Guide Dog Users Incorporated is supportive of the ordinance. Even though, technically, it doesn’t change the current regulations for guide dog refusal, the ordinance does close loopholes drivers can currently use to refuse a person with a guide dog. Right now, they can say, “I didn’t refuse her because of her dog. I refused her because she has to use a credit card, a voucher, or because she is carrying alcohol.” Those excuses will not be available to them after May 11.

What have taxi cab drivers done to diffuse the tension between some taxi cab drivers who discriminate against guide dog users and those who need dog guides?

A group of cab drivers publicly stated that they are willing to give free rides to people with guide dogs during a state convention of the National Federation of the Blind and this summer’s national convention of the American Council of the Blind. [Cab driver] groups are also approaching blindness-related organizations to dialog on these important issues.

How will these efforts reduce discrimination against users of dog guides?

Obviously, there are no guarantees that we won’t experience refusals. After all, this is one subgroup of cab drivers at the airport. There are companies all over the city who are not participating in this campaign. But I do think it shows that they are willing to prove—in the best way they know how—that this subgroup of cab drivers won’t discriminate. I can only hope that the peer pressure this subgroup puts on the rest of the cab driver community, plus the new ordinance itself, will lessen refusals significantly.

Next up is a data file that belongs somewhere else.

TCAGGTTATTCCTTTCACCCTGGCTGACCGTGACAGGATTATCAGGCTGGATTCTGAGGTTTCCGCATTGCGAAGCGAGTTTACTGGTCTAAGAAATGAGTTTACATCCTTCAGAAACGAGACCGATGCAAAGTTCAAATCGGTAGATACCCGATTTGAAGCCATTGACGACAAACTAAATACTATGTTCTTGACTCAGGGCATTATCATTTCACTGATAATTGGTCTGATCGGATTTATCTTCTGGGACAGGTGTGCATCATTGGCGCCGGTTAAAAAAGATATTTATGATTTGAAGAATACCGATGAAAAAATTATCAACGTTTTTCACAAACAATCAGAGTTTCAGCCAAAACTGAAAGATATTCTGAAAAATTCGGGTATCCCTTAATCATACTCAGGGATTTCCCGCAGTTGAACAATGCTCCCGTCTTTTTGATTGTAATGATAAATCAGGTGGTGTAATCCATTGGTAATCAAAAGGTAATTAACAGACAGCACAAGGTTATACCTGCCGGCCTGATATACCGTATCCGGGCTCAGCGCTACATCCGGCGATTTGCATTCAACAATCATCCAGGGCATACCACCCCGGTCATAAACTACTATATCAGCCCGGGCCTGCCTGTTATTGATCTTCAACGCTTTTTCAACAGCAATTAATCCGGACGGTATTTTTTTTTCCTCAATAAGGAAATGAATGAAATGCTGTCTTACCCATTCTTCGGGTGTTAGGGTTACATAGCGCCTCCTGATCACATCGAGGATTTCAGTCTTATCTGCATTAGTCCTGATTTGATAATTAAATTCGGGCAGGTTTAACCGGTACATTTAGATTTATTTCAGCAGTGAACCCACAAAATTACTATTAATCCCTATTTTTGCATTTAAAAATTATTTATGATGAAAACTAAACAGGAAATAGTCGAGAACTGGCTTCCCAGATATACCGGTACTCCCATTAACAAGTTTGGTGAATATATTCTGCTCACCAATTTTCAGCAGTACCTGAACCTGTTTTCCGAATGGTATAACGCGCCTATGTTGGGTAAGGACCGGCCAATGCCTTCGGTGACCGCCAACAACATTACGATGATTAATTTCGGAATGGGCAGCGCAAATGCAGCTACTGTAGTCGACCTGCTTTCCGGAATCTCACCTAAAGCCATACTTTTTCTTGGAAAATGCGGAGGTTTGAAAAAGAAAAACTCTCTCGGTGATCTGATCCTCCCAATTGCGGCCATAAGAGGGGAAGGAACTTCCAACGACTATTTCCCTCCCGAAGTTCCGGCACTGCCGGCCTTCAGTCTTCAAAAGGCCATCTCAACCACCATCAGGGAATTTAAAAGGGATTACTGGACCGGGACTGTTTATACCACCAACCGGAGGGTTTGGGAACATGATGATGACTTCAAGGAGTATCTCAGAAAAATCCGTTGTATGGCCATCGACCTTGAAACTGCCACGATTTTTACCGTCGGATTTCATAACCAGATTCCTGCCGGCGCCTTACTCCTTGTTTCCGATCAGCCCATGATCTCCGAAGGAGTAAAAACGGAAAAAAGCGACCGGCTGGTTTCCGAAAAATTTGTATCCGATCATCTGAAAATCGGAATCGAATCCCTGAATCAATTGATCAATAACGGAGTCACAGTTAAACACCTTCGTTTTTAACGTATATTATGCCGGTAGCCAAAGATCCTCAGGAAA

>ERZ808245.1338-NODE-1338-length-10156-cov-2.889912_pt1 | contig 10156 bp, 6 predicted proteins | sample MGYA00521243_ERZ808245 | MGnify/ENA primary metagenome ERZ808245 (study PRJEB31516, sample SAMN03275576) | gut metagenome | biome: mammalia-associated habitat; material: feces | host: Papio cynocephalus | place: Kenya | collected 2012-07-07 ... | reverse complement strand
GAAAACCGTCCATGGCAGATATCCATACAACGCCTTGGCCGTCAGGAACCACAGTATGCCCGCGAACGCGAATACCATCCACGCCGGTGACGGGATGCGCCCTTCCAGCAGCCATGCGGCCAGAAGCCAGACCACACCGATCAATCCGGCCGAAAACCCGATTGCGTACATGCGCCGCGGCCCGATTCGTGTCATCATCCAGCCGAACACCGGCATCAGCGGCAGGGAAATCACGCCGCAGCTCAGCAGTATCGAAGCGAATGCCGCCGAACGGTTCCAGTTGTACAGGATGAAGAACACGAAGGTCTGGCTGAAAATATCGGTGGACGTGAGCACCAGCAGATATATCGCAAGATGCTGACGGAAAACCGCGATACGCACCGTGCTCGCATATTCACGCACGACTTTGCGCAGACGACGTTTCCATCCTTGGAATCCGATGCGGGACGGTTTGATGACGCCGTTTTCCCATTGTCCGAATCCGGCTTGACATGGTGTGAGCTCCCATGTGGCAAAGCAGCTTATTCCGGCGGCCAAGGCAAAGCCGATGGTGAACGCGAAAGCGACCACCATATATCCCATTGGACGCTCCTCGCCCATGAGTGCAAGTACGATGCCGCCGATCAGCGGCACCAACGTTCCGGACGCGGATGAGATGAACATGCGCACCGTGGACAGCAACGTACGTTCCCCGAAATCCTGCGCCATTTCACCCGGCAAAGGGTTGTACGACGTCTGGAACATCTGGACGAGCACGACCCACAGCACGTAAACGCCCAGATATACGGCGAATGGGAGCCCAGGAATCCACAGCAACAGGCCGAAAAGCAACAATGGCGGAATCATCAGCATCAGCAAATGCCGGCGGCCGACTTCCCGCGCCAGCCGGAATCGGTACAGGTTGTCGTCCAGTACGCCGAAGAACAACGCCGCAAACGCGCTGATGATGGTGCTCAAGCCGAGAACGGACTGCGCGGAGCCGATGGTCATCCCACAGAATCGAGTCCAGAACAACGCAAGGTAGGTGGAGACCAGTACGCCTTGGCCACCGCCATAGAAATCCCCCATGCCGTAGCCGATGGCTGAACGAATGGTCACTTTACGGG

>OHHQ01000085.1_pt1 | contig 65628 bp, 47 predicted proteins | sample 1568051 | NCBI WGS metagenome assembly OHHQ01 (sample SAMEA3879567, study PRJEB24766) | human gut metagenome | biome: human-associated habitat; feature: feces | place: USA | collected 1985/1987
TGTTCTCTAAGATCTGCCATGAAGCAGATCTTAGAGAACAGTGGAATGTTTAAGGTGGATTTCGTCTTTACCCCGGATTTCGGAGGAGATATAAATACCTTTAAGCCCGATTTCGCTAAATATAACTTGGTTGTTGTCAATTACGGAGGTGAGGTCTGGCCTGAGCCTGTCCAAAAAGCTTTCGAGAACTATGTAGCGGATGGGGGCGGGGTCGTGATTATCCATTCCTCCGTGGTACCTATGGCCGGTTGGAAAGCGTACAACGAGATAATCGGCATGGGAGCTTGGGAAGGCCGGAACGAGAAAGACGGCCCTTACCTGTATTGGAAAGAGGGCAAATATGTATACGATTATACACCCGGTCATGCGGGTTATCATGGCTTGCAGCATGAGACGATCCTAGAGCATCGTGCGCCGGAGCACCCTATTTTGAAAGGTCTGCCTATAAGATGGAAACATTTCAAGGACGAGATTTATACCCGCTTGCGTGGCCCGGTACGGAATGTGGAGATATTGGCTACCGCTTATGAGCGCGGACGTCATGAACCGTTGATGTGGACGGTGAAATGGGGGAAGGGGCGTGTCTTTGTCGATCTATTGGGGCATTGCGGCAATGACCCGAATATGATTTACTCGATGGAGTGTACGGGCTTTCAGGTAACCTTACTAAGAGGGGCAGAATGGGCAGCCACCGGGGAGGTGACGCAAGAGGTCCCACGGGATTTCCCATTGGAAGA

What are schools that train dog guides doing to educate cab drivers about the rights to equal access and use of transportation by users of dog guides?

I know Guide Dogs for the Blind has a video called “Taxi Please,” and Seeing Eye has a poster on this topic. Most importantly, they are letting their students know how to deal with access issues when they do occur. Schools have very little influence on cab drivers, but they can equip students with the tools to advocate for themselves.

What are some of the experiences you’re aware of in which users of dog guides were denied taxi cab rides and what did these people do about it?

One woman actually took the discriminatory driver to court and won. Others simply called the company and stopped there. What they don’t realize is that the company won’t report such instances to the licensing people, because the company will get fined along with the driver for such discriminatory action. It’s always important for people with dog guides who have been refused to talk to the entity that licenses the cab driver who discriminated against them. Taking them to court is also a fantastic idea. I admire the persistence of the woman who took the driver to court, and based on her action, now I would probably do the same thing. She told me that it takes a lot of patience and jumping through hoops, but it’s worth it in the end.

I’ve had several experiences of my dog and I being refused, both when alone and with my husband and his dog. When there are two dogs, sometimes the drivers really have a tizzy. I wasn’t as educated back then about procedures as I am now, and all I can say is that it would not be very smart if they refused to take me today. I know my rights!